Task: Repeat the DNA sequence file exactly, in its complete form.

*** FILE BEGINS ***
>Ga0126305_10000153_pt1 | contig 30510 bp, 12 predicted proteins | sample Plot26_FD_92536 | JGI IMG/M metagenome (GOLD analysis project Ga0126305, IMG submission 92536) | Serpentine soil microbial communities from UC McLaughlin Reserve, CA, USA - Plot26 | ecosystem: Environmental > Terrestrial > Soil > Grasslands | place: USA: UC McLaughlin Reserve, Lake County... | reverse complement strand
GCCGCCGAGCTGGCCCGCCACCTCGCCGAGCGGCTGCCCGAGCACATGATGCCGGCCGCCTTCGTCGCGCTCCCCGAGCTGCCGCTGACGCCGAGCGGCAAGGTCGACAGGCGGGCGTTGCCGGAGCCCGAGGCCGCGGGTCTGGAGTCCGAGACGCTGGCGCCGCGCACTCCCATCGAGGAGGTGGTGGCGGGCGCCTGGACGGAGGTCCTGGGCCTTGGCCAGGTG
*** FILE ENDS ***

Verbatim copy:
>Ga0126305_10000153_pt1 | contig 30510 bp, 12 predicted proteins | sample Plot26_FD_92536 | JGI IMG/M metagenome (GOLD analysis project Ga0126305, IMG submission 92536) | Serpentine soil microbial communities from UC McLaughlin Reserve, CA, USA - Plot26 | ecosystem: Environmental > Terrestrial > Soil > Grasslands | place: USA: UC McLaughlin Reserve, Lake County... | reverse complement strand
GCCGCCGAGCTGGCCCGCCACCTCGCCGAGCGGCTGCCCGAGCACATGATGCCGGCCGCCTTCGTCGCGCTCCCCGAGCTGCCGCTGACGCCGAGCGGCAAGGTCGACAGGCGGGCGTTGCCGGAGCCCGAGGCCGCGGGTCTGGAGTCCGAGACGCTGGCGCCGCGCACTCCCATCGAGGAGGTGGTGGCGGGCGCCTGGACGGAGGTCCTGGGCCTTGGCCAGGTG